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The obvious way to get a 1/z value at any arbitrary point on a polygon is to calculate 1/z at the vertices, interpolate it down both edges of the polygon, and interpolate between the edges to get the value at the point of interest. Unfortunately, that requires doing a lot of work along each edge, and worse, requires division to calculate the 1/z step per pixel across each span.

A better solution is to calculate 1/z directly from the plane equation and the screen x and y of the pixel of interest. The equation is

1/z = (a/d)x’ - (b/d)y’ + c/d

where z is the viewspace z coordinate of the point on the plane that projects to screen coordinate (x’,y’) (the origin for this calculation is the center of projection, the point on the screen straight ahead of the viewpoint), [a b c] is the plane normal in viewspace, and d is the distance from the viewspace origin to the plane along the normal. Division is done only once per plane, because a, b, c, and d are per-plane constants.

The full 1/z calculation requires two multiplies and two adds, all of which should be floating-point to avoid range errors. That much floating-point math sounds expensive but really isn’t, especially on a Pentium, where a plane’s 1/z value at any point can be calculated in as little as six cycles in assembly language.

Where That 1/Z Equation Comes From

For those who are interested, here’s a quick derivation of the 1/z equation. The plane equation for a plane is

ax + by + cz - d = 0

where x and y are viewspace coordinates, and a, b, c, d, and z are defined above. If we substitute x=x’z and y=-y’z (from the definition of the perspective projection, with y inverted because y increases upward in viewspace but downward in screenspace), and do some rearrangement, we get:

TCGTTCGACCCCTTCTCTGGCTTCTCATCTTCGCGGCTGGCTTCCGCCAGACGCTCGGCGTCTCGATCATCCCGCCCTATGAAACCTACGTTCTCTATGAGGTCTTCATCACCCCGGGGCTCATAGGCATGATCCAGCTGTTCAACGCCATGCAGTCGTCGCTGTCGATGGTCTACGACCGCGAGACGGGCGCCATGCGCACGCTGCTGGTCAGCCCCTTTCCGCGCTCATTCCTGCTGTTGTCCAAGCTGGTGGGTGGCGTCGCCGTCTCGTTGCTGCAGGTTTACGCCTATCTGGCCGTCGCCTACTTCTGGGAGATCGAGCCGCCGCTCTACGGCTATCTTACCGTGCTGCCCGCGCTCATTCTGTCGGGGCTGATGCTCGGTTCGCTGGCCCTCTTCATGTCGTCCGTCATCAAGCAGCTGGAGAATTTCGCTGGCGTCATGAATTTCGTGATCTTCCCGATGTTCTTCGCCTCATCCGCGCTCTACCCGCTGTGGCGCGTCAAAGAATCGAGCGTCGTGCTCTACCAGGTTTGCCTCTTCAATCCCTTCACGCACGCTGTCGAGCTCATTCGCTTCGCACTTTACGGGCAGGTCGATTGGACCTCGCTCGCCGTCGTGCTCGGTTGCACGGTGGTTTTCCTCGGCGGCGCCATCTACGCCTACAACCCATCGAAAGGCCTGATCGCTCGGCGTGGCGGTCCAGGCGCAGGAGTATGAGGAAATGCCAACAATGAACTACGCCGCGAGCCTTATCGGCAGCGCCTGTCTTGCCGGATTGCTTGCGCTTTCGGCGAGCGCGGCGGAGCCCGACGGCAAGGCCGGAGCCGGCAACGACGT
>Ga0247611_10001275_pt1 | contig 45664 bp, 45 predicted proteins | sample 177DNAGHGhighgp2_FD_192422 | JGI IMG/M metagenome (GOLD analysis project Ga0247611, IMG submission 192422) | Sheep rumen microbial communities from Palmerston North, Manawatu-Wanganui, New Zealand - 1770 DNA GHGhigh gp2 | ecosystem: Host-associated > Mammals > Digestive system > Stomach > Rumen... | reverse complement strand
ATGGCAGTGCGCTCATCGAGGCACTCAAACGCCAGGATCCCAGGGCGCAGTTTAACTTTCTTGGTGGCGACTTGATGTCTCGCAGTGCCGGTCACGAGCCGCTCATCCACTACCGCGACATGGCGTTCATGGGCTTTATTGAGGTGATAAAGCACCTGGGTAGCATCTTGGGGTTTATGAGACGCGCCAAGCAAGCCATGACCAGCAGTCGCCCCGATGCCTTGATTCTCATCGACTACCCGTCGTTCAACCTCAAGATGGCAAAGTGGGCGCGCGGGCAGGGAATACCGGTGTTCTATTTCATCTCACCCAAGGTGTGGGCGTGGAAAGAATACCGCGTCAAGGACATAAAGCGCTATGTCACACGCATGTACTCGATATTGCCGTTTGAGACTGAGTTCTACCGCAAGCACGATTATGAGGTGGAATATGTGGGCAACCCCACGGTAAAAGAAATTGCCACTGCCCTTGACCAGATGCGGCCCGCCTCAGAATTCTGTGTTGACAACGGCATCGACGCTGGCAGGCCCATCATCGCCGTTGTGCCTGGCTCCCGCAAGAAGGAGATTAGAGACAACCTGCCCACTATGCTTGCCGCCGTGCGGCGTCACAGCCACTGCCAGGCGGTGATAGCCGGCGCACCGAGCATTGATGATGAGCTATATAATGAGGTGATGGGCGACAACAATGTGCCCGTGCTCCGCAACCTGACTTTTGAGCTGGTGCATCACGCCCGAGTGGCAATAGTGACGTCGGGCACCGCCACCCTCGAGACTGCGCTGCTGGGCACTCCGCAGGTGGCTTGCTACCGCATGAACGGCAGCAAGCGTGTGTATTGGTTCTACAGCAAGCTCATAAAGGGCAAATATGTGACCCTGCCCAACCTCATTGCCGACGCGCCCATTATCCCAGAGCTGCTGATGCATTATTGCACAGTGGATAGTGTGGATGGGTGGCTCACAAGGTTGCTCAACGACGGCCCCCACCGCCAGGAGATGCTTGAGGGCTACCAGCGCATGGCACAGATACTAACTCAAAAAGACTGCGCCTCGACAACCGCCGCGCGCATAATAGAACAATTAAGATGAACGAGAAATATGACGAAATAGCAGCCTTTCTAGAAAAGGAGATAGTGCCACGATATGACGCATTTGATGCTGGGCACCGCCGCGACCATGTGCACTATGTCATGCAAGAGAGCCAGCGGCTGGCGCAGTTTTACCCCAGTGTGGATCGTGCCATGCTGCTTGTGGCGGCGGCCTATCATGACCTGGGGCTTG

z = d / (ax’ - by’ + c)

Inverting and distributing yields:

= ax’/d - by’/d + c/d

We’ll see 1/z sorting in action in Chapter 67.

Quake and Z-Sorting

I mentioned earlier that Quake no longer uses BSP order as the sorting key; in fact, it uses 1/z as the key now. Elegant as the gradients are, calculating 1/z from them is clearly slower than just doing a compare on a BSP-ordered key, so why have we switched Quake to 1/z?

The primary reason is to reduce the number of polygons. Drawing in BSP order means following certain rules, including the rule that polygons must be split if they cross BSP planes. This splitting increases the numbers of polygons and edges considerably. By sorting on 1/z, we’re able to leave polygons unsplit but still get correct drawing order, so we have far fewer edges to process and faster drawing overall, despite the added cost of 1/z sorting.

Another advantage of 1/z sorting is that it solves the sorting issues I mentioned at the start involving moving models that are themselves small BSP trees. Sorting in world BSP order wouldn’t work here, because these models are separate BSPs, and there’s no easy way to work them into the world BSP’s sequence order. We don’t want to use z-buffering for these models because they’re often large objects such as doors, and we don’t want to lose the overdraw-reduction benefits that closed doors provide when drawn through the edge list. With sorted spans, the edges of moving BSP models are simply placed in the edge list (first clipping polygons so they don’t cross any solid world surfaces, to avoid complications associated with interpenetration), along with all the world edges, and 1/z sorting takes care of the rest.

Decisions Deferred

There is, without a doubt, an awful lot of information in the preceding pages, and it may not all connect together yet in your mind. The code and accompanying explanation in the next chapter should help; if you want to peek ahead, the code is available on the CD-ROM as DDJZSORT.ZIP in the directory for Chapter 67. You may also want to take a look at Foley and van Dam’s Computer Graphics or Rogers’ Procedural Elements for Computer Graphics.

As I write this, it’s unclear whether Quake will end up sorting edges by BSP order or 1/z. Actually, there’s no guarantee that sorted spans in any form will be the final design. Sometimes it seems like we change graphics engines as often as they play Elvis on the ‘50s oldies stations (but, one would hope, with more aesthetically pleasing results!) and no doubt we’ll be considering the alternatives right up until the day we ship.


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Graphics Programming Black Book © 2001 Michael Abrash